Jerusalem is actually quite diverse

I recently facilitated a focus group on Jerusalem sponsored by the JPPI[1] and share the following information: From 1967 to the present, the percentage of the non-Jewish population in Jerusalem has been rising, reaching over 1/3 of the total Jerusalem population. (Much higher than the 22% out of the total population of the State of Israel).

Another way of looking at Jerusalem is just the diversity within the Jewish population:

In the years 2006-2008, the composition of the Jewish population in Jerusalem was as follows: 20% secular Jews, 33% traditional Jews (19% traditional not religious Jews, 14% traditional, religious Jews), 18% religious and 29% Haredi (Ultra-Orthodox).

In general, the Jerusalem population is one of large families, with many children, low employment levels, relatively low level of education, and a high rate of poverty – higher than the average city in Israel. This is especially true of the Arab population of East Jerusalem – where nearly 80% (!) of the families are under the poverty line. In the Jewish population of Jerusalem, many of the impoverished families are from the Haredi (ultra-orthodox) population

And…Michelle Chabin-an Israeli who is a Jerusalemite and a reporter for USA today wrote in last week’s Jewish week[2]:

As a present-day resident of Jerusalem it’s difficult for me to imagine that the city was once considered a pathetic little backwater of a place. When Mark Twain visited here in 1867, the writer noted that “a fast walker could go outside the walls of Jerusalem and walk entirely around the city in an hour. I do not know how else to make one understand how small it is.”

I suppose Twain had envisioned Jerusalem as a grand city based on the number of pilgrims who traveled thousands of miles to visit it, and not a downtrodden little town. When I drive up to Jerusalem I sometimes wonder what Twain and Zionist leaders like Theodor Herzl and David Ben-Gurion would think of today’s Jerusalem, which now has 800,000 residents, 150,000 more than Boston, for example.

Would they marvel at the new high-rises that dot the creamy stone skyline, the sparkling malls and the trendy new restaurants in the suddenly hip Mahane Yehuda market? Or would they frown at the urban sprawl and the huge gap between those who live in squalor and those who spend $2 million or more for a flat they occupy only twice a year, on Passover and Sukkot.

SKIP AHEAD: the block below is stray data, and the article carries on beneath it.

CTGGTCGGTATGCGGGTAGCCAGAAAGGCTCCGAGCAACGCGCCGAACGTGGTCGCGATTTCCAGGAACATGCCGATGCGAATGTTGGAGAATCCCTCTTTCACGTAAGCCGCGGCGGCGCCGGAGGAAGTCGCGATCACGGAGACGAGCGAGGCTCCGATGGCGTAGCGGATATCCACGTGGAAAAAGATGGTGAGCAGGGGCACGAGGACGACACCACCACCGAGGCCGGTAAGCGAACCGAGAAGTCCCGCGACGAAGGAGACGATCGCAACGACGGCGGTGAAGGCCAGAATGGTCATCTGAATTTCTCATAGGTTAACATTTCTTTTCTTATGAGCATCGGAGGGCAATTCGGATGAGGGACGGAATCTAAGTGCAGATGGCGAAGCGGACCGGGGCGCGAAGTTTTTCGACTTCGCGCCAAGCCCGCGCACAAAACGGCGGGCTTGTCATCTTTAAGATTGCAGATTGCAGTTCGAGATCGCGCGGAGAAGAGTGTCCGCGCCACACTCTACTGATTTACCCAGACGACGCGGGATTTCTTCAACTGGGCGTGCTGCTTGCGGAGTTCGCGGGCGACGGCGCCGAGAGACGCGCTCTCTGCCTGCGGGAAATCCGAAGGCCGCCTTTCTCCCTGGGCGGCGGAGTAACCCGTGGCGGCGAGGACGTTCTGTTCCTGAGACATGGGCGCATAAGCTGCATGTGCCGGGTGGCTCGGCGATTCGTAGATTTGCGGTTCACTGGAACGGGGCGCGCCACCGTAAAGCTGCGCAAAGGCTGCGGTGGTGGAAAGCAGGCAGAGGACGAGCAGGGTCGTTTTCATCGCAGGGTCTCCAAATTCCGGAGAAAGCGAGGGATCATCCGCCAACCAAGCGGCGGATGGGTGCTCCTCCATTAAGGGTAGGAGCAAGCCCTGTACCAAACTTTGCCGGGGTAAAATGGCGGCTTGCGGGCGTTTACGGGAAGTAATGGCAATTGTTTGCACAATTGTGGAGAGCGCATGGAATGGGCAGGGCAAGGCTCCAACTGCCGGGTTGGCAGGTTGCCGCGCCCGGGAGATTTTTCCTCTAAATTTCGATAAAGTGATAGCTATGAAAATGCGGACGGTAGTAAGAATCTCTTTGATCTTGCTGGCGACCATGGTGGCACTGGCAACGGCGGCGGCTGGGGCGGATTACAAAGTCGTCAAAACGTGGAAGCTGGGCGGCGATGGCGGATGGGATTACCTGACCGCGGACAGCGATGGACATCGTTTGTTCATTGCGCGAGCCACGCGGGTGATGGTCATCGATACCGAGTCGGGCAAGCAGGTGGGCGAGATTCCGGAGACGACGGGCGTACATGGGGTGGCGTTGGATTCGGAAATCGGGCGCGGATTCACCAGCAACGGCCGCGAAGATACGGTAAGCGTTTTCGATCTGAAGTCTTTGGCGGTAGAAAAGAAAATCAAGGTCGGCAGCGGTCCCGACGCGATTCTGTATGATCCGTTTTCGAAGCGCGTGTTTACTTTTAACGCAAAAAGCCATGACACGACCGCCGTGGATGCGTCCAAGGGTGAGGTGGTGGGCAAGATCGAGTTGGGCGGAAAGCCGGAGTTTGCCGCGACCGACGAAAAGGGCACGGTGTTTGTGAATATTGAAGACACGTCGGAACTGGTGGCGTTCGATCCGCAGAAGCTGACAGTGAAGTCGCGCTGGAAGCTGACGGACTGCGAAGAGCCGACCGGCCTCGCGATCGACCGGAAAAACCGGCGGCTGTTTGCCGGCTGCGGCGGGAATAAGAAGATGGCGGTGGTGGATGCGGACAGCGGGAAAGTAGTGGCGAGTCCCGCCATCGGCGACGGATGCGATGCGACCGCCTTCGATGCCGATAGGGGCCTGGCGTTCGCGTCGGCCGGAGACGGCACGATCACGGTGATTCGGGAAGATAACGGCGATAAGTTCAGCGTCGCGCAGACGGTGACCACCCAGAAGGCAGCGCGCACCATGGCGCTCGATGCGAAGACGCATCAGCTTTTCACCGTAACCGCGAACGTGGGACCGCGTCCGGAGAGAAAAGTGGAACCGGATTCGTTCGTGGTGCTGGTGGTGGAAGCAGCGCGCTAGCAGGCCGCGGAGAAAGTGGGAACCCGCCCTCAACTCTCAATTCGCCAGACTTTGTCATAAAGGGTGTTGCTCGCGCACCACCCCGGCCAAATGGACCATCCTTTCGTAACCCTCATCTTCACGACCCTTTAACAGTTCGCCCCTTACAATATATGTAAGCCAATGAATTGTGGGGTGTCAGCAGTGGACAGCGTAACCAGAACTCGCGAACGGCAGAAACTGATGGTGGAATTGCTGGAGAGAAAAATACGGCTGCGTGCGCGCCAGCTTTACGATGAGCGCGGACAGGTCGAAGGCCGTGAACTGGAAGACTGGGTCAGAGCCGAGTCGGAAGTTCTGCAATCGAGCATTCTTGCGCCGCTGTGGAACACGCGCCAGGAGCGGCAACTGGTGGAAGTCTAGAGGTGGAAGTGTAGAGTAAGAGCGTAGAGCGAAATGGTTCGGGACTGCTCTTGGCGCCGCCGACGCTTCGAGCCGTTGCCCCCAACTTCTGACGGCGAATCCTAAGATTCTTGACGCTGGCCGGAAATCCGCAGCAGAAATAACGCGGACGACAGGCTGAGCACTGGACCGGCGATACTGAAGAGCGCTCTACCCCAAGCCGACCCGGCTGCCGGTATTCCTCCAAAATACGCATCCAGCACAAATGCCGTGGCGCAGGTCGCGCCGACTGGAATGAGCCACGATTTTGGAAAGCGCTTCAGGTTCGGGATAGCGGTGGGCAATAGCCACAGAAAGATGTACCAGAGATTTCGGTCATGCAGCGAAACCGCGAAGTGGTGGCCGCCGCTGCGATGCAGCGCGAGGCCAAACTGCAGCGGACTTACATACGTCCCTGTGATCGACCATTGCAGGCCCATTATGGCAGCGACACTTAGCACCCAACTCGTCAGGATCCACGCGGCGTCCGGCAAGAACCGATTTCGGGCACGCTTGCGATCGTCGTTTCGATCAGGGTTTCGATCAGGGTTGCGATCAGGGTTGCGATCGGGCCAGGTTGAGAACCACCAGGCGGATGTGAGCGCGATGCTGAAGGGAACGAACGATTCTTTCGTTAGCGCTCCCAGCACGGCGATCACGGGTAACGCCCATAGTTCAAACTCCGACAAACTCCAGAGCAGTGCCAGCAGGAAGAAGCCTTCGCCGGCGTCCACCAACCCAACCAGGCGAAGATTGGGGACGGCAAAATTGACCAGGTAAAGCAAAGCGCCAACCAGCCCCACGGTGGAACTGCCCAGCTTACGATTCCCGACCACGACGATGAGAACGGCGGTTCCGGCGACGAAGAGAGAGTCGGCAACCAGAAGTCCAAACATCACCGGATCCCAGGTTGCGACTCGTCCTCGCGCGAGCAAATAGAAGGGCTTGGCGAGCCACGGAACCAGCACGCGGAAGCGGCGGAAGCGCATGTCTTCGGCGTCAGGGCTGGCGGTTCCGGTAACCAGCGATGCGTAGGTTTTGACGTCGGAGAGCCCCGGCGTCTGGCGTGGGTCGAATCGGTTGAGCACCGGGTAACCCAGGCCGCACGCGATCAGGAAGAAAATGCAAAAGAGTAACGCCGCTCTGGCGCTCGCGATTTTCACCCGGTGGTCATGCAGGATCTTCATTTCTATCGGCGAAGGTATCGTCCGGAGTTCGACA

Fascinating-this is a city in flux. But it is our beloved city. And one that we want to be a part of forever. So how do we balance what it is, and all its complexities, and what we want it to be.

We turn to this week’s parasha of Behar and Bechukotai and realize that there is wisdom in what was read earlier on this bimah. That the land, Israel, Jerusalem, is a land to be redeemed. Ever 50 years it returns to its owners. Now, I am not arguing that we give back united Jerusalem. I am not suggesting that the kotel isn’t part of Israel or that Jews don’t have a connection to the place. Of course we do. I am going beyond the human experience and to the spiritual realm. In Leviticus this week we read:

Leviticus 25:23 The land must not be sold beyond reclaim, for the land is mine, you are a resident in it; It needs to be redeemed-

You see, it isn’t fully ours. We need Jerusalem to be a place that feels redemptive. We need to understand, as Yossi Klein HaLevi shares, that when we look at Yom Yerushalyim, the day, and Yerushalayim, the city, we do so with Gratitude and Sobriety.

Gratitude for sovereignty, safety, freedom that we have with an awareness of how that day transformed the Jewish people-